TGS 06: The masses descend
Japan's largest game-themed event opens to the public with record number of displays, but is it the calm before the storm, or has the storm already passed?
TOKYO--Although game-industry and press personnel got a sneak peek the day before, the morning of September 23 marked the first day the 2006 Tokyo Game Show was open to the general public. To get a feel for how the average Japanese gamer might get to the venue, we took the bus from our hotel near Makuhari Hongyo Station to Makuhari Kaihim Station--about a 15-minute ride. The bus was packed, but it is hard to tell if this was due to the show or was simply business as usual on that particular line.
When we got off the bus at Makuhari Kaihim, the station nearest the Makuhari Messe convention center, the place was swarming with attendees. They were easy to spot as they were all moving in a concentrated mass toward the Messe. Attendants with megaphones shouted directions to the convention center and warned that there would be at least a 30-minute wait to get in. Although blessed with press passes, we took a look at the general entrance to the venue. The queue looked more like a 45-minute to a one-hour wait.
At this point, our camaraderie with the commoners failed us, and we made a beeline for the press entrance, which was nearly deserted. The entrance is also available to families with small children, and there were many there, kids in tow, taking advantage of the privilege to beat a hasty path to the show floor. It would be interesting to see how many of said kids had dragged their parents along--and how many had been dragged there by their parents.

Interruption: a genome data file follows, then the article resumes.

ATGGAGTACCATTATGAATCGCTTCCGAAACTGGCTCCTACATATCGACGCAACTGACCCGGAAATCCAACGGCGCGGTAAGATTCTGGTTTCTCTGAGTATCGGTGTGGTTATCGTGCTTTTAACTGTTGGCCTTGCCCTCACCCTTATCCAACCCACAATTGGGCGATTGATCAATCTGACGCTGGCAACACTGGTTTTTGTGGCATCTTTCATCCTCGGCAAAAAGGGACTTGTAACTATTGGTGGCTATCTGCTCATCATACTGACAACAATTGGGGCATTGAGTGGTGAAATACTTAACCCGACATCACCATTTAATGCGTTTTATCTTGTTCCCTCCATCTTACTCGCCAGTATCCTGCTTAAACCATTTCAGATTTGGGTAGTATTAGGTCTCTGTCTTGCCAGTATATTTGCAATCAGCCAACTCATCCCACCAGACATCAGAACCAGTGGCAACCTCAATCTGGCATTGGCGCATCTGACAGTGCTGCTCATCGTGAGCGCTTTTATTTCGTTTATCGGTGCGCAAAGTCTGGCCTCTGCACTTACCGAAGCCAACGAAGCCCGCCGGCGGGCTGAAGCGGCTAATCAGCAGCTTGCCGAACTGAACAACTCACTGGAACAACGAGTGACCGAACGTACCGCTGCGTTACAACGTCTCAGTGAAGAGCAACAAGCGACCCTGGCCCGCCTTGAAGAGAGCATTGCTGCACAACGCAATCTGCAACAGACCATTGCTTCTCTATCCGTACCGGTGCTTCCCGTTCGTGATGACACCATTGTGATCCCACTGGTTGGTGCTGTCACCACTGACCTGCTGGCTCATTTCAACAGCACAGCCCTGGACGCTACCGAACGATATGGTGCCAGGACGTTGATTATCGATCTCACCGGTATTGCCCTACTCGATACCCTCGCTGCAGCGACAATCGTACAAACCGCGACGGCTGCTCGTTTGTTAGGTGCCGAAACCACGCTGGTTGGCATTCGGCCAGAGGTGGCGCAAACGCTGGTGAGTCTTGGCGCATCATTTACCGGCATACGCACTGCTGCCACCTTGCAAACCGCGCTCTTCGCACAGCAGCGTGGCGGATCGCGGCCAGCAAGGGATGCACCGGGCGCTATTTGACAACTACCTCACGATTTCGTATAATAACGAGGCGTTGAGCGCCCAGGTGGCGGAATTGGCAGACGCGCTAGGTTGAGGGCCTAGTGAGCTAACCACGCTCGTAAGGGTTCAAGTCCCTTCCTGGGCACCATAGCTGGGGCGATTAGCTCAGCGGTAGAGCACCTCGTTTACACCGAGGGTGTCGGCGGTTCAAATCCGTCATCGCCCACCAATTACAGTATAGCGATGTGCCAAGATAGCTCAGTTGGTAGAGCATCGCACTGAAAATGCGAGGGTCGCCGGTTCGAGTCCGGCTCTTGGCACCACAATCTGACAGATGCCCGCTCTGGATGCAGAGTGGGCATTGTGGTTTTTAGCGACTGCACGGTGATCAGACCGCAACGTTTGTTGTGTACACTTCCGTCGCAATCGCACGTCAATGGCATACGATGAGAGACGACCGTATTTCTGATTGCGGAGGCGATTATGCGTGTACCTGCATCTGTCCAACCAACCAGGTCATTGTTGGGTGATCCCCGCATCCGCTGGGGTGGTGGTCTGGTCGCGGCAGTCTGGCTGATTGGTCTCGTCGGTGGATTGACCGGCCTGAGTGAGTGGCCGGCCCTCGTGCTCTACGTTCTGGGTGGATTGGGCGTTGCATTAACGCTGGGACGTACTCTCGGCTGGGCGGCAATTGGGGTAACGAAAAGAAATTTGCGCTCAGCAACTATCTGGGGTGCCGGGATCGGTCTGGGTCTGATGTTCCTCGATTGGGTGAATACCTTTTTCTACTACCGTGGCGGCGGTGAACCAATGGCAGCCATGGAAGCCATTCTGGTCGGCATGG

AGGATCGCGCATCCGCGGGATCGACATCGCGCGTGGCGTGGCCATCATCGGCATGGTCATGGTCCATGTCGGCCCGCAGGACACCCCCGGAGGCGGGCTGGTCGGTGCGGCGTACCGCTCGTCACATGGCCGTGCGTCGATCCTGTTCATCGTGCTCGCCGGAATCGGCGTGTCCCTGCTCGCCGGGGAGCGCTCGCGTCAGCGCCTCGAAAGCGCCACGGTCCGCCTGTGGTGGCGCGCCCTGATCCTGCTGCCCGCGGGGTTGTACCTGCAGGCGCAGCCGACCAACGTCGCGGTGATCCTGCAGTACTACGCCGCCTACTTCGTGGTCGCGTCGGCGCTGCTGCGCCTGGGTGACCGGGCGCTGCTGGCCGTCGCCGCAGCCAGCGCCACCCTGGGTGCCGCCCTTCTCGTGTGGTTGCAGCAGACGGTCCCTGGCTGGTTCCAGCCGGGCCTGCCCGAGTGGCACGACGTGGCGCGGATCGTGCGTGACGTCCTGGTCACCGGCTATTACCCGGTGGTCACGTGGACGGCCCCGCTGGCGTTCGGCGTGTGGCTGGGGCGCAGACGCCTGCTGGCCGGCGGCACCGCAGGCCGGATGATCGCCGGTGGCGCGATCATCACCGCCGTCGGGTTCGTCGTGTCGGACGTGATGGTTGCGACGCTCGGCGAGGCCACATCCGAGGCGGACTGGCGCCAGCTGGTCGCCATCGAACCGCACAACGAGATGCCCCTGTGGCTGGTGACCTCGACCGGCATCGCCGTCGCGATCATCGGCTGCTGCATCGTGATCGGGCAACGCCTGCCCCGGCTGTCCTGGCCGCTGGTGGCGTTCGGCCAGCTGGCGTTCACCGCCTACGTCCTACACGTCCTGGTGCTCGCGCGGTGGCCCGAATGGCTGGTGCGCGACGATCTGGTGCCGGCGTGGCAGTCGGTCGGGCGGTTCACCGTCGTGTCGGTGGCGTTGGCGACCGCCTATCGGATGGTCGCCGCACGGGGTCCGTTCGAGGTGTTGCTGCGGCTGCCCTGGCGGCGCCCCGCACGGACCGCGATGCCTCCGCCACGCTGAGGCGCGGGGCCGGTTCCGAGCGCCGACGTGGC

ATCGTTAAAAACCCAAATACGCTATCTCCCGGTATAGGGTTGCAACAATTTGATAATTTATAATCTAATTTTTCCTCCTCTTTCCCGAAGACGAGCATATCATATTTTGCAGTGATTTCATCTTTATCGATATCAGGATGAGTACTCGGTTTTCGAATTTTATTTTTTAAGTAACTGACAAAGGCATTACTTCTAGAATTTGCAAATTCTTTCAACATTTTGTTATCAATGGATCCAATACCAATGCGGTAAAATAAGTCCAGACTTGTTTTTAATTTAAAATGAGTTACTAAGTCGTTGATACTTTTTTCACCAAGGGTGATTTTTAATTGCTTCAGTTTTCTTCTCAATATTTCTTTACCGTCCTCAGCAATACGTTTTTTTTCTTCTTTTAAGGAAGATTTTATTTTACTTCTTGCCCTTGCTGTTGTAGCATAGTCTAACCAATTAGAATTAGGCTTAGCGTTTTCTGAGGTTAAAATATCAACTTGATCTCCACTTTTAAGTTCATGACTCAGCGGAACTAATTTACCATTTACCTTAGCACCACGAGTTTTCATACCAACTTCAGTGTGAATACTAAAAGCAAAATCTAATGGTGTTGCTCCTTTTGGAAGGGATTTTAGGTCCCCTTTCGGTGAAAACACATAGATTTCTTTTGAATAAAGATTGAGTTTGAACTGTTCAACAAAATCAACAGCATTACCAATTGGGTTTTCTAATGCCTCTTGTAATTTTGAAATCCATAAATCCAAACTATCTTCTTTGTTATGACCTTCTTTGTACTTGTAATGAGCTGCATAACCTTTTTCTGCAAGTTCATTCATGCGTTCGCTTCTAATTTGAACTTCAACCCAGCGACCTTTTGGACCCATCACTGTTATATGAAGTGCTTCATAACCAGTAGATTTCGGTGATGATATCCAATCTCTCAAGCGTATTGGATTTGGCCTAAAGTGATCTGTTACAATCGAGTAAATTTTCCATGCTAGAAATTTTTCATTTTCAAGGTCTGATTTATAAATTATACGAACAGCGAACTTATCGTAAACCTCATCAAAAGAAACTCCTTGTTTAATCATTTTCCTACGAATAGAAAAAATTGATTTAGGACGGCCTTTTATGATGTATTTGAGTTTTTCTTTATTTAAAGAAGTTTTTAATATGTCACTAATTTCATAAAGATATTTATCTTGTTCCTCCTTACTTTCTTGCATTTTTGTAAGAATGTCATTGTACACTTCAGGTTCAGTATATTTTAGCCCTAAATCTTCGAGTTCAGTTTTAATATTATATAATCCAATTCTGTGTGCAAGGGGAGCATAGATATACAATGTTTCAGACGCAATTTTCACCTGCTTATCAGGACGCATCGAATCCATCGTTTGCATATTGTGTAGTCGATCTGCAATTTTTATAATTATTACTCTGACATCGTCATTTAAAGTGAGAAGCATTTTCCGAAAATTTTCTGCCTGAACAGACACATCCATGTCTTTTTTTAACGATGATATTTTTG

Japan's Computer Entertainment Supplier's Association (CESA) has been billing the TGS 2006 as the biggest ever, with 148 companies displaying more than 650 games--the most ever for this show in its 10-year history. According to CESA's TGS Web site, this is also the most international TGS ever, with 58 exhibitors from countries other than Japan, including the US, Israel, Australia, Canada, Korea, Taiwan, and France. In a city as international as Tokyo, it's rather hard to tell who's foreign and who isn't, but going by the languages we could identify on the floor--Japanese, Chinese, Korean, French, German, and various flavors of English among them--it indeed felt like a cross-cultural event.
Moving to the show floor from the airy second-story lobby entailed descending into a sea of warm bodies. It was just inevitable that one stepped on toes, or had one's toes stepped on in the crush of people below, which was a frotteurist's dream. However, as the day went on, the crowd just became another occupational hazard.
It was an especially good day to observe the photographers of what the Japanese call "booth companions," the vast majority of which are what Americans call "booth babes." Out in force, the photogs could often be seen toting huge, high-end cameras, roaming the floor, and photographing each and every "companion" from multiple angles. Some even carried pens and paper around and conducted brief interviews with the more intriguing companions. Surveying the shutterbugs, it was impossible to discern who was a legitimate photojournalist, a mere hobbyist, or a straight-up stalker.